Raiders running game can’t get off the ground 

click to enlarge Ground game falling flat: The Raiders’ running game was stifled in Denver, as the opposing defense kept Darren McFadden to just 34 yards on 13 carries. - GETTY IMAGES FILE PHOTO
  • Getty Images File Photo
  • Ground game falling flat: The Raiders’ running game was stifled in Denver, as the opposing defense kept Darren McFadden to just 34 yards on 13 carries.

The biggest among the myriad problems for the Raiders during their bye week has been the absence of a running game.

Oakland ranks dead last in the NFL in rushing at 60.8 yards per game a quarter of the way through the season.
It’s a huge setback, considering the Raiders were self-advertised as a team that would lean heavily on the run and had finished second in the NFL in rushing in 2010 and seventh a year ago.

The hope was that running back Darren McFadden and the offensive line had come together in the previous week’s 34-31 win over Pittsburgh. McFadden had rushed for 113 yards on 18 carries, opened the game with a 64-yard scoring run, and also had some tough short-yardage runs in the red zone.

A week later, McFadden was grounded again, gaining 34 yards on 13 carries against Denver. The Broncos were a team McFadden had abused in previous meetings, gaining 508 yards and averaging 7.3 yards per carry — including a 150-yard, 22-carry effort in the 2011 regular-season opener.

So once again, the Raiders’ switch to a pure zone blocking team was put under a microscope. McFadden had his most productive seasons when Hue Jackson introduced gap and power blocking, although injuries surely played a large factor in the first two non-productive seasons with a blocking system with Tom Cable as head coach.

Raiders coach Dennis Allen has said repeatedly he believes in the system from having to defend against it. Coach Greg Knapp likens it to a “start-up” company that will take some time. Offensive line coach Frank Pollack said during training camp that zone teams are better off being zone teams, without mixing and matching, with the “chaos” it produces.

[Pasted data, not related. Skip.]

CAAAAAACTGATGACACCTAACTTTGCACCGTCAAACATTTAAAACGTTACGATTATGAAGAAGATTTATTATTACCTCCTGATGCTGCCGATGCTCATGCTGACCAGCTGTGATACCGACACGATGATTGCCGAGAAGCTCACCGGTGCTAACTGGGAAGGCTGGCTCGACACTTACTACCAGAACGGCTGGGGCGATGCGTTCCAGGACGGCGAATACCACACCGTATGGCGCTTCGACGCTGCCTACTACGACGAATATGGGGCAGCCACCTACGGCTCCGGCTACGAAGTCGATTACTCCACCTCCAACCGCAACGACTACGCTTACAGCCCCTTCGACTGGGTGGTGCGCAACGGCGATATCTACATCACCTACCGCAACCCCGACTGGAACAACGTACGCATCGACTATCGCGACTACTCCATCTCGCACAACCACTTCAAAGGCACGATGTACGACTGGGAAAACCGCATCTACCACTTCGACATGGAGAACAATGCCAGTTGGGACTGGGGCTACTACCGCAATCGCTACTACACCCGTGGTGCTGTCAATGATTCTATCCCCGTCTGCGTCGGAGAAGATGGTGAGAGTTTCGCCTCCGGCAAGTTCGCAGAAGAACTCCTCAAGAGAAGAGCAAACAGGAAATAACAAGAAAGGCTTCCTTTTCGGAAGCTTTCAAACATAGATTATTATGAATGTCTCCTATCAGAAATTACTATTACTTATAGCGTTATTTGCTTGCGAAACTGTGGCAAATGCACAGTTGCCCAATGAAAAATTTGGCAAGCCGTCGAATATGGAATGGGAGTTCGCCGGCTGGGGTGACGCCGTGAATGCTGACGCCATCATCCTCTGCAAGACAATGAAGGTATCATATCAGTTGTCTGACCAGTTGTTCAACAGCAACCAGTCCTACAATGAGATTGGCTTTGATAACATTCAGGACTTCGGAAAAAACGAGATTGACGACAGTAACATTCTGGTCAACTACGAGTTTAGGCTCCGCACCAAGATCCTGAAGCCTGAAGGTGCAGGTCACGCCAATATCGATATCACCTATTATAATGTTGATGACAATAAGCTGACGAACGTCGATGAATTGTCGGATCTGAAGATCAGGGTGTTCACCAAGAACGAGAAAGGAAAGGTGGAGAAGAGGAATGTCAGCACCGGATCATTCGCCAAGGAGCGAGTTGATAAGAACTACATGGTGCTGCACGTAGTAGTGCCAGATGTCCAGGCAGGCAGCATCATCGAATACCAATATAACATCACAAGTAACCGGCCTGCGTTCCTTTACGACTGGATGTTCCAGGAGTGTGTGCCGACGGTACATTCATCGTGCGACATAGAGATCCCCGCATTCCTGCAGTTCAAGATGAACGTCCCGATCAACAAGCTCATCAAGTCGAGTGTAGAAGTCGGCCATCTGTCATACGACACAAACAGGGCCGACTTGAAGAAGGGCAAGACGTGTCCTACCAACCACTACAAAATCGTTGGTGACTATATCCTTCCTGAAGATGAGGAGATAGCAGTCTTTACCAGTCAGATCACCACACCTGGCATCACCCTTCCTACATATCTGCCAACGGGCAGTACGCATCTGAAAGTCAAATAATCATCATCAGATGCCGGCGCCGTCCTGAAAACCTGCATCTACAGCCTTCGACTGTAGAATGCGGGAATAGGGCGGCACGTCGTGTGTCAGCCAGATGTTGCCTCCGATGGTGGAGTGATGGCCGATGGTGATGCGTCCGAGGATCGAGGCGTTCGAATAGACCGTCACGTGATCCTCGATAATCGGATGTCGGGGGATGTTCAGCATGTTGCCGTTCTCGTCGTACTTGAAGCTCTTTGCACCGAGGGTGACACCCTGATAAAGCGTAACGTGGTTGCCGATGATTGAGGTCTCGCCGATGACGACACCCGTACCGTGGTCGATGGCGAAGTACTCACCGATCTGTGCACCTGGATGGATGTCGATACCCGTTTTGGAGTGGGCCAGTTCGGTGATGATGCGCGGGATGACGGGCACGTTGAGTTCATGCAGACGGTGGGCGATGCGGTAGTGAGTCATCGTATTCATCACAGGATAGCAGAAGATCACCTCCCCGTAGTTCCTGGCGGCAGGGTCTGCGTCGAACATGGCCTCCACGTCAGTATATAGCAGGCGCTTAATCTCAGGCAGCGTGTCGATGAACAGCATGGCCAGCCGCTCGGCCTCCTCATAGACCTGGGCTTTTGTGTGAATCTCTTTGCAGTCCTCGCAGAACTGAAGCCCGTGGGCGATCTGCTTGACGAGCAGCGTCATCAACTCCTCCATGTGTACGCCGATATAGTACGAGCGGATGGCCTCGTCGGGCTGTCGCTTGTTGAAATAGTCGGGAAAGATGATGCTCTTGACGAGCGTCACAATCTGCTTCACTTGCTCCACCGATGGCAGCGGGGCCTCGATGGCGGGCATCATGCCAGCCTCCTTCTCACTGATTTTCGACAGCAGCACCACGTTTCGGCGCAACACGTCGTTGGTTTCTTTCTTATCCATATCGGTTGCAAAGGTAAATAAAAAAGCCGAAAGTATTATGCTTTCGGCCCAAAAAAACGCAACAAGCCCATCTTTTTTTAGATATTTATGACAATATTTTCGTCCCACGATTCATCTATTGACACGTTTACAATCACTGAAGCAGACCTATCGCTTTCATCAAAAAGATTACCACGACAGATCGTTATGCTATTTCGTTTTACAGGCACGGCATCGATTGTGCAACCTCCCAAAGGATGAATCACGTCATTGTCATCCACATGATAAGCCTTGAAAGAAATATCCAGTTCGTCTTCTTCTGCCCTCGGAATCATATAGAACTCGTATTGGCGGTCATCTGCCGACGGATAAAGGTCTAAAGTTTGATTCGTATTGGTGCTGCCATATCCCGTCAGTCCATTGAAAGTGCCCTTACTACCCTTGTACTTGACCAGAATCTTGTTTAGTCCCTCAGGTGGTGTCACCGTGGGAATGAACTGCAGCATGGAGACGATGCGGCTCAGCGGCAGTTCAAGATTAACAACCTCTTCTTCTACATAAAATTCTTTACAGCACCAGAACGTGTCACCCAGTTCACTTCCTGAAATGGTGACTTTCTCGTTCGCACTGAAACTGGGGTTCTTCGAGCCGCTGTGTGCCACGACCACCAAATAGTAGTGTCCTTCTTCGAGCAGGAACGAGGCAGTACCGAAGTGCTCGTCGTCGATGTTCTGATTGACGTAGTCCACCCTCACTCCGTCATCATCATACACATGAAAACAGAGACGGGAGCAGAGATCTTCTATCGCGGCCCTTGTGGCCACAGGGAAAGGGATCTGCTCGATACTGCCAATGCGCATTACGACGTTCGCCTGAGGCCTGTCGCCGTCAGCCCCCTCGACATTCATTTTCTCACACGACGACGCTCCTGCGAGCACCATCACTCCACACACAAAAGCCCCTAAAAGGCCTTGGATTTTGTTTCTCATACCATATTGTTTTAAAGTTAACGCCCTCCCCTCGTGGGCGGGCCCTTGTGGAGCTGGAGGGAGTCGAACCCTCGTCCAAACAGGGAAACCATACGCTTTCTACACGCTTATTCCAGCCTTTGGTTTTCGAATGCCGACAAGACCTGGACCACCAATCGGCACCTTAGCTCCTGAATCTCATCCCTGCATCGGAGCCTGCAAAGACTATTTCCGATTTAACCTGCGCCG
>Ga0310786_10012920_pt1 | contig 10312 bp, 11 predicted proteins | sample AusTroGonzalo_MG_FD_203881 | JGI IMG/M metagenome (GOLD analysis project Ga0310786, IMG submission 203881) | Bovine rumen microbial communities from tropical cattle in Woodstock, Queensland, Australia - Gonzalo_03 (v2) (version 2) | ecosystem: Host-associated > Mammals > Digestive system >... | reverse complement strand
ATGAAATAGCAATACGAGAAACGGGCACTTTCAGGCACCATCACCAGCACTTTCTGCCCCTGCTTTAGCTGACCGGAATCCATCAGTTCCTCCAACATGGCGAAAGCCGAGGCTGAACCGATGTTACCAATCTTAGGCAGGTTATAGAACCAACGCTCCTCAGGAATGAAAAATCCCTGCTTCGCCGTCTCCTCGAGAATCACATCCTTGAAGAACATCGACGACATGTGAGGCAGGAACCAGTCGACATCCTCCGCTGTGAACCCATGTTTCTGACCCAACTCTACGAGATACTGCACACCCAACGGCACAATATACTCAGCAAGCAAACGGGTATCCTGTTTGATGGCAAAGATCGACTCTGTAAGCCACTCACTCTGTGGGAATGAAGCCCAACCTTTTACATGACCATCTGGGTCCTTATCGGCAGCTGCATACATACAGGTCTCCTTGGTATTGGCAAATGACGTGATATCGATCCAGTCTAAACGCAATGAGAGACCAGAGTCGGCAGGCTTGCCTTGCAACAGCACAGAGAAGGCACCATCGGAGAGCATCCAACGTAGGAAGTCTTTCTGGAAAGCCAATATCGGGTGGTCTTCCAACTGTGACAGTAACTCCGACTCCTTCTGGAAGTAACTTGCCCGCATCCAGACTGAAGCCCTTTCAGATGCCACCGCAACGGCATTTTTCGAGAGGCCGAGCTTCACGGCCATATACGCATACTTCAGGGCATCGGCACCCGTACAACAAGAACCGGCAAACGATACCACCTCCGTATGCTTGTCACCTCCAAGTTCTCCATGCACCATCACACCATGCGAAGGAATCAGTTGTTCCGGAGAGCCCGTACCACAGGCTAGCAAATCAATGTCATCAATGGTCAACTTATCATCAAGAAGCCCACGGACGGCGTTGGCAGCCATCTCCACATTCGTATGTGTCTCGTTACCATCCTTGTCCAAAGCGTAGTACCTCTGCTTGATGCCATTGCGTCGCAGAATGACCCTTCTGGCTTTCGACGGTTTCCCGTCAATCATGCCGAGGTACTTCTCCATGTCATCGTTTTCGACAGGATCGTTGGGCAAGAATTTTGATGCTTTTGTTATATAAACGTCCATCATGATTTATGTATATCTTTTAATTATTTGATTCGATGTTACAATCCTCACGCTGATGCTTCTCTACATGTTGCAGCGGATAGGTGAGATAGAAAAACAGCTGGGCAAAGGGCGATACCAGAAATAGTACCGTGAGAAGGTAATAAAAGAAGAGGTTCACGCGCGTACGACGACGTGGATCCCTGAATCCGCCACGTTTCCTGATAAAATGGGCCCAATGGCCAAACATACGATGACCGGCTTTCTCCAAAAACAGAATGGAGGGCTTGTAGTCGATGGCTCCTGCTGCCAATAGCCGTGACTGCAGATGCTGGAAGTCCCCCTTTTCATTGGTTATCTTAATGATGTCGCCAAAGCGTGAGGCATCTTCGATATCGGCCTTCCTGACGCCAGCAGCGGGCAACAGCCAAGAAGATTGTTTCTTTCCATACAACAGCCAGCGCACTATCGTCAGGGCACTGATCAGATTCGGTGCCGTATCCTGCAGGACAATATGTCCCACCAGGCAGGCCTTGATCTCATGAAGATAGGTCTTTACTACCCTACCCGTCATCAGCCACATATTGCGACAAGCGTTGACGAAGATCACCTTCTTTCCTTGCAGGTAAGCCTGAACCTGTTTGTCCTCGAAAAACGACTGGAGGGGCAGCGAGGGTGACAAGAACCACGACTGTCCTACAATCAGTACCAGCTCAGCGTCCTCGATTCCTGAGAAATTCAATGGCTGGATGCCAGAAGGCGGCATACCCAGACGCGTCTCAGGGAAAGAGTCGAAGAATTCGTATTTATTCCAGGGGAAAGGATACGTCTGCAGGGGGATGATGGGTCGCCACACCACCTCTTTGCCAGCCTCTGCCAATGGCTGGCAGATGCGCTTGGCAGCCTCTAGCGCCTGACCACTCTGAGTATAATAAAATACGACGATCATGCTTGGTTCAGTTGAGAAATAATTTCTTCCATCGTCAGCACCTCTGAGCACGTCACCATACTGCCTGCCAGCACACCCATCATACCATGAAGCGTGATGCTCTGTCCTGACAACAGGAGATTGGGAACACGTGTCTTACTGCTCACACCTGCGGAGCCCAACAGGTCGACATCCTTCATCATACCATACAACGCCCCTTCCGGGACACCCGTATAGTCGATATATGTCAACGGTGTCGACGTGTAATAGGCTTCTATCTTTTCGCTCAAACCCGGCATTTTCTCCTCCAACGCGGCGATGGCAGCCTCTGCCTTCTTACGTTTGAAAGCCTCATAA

However, following the Denver loss, Allen left the door open to re-evaluating Oakland’s blocking schemes after a 1-3 start.

“We’re going to evaluate everything,” Allen said. “We’re not going to stick our head in the sand. We’re going to evaluate everything and see what things we need to improve on and where we can get better, and there’s a lot of things that go into that.”

Whether the Raiders alter their style remains to be seen, but Allen made it clear there were more factors than blocking philosophy that were playing into the struggles, including a poor third-down conversion rate and falling behind.

“There’s a lot of different things that are involved in it,” Allen said. “When you’re chasing points you’re not able to run the ball consistently and therefore you’re not able to run the ball effectively. There’s a lot of factors that go into that and are involved in that, and that’s what we got to do this bye week.”

When Allen was asked about McFadden being a non-factor, he said, “Well, if you ask the [defensive coordinators], they would say that he is a factor. When you look back at the end of the year, you’re going to say Darren had success this year.”

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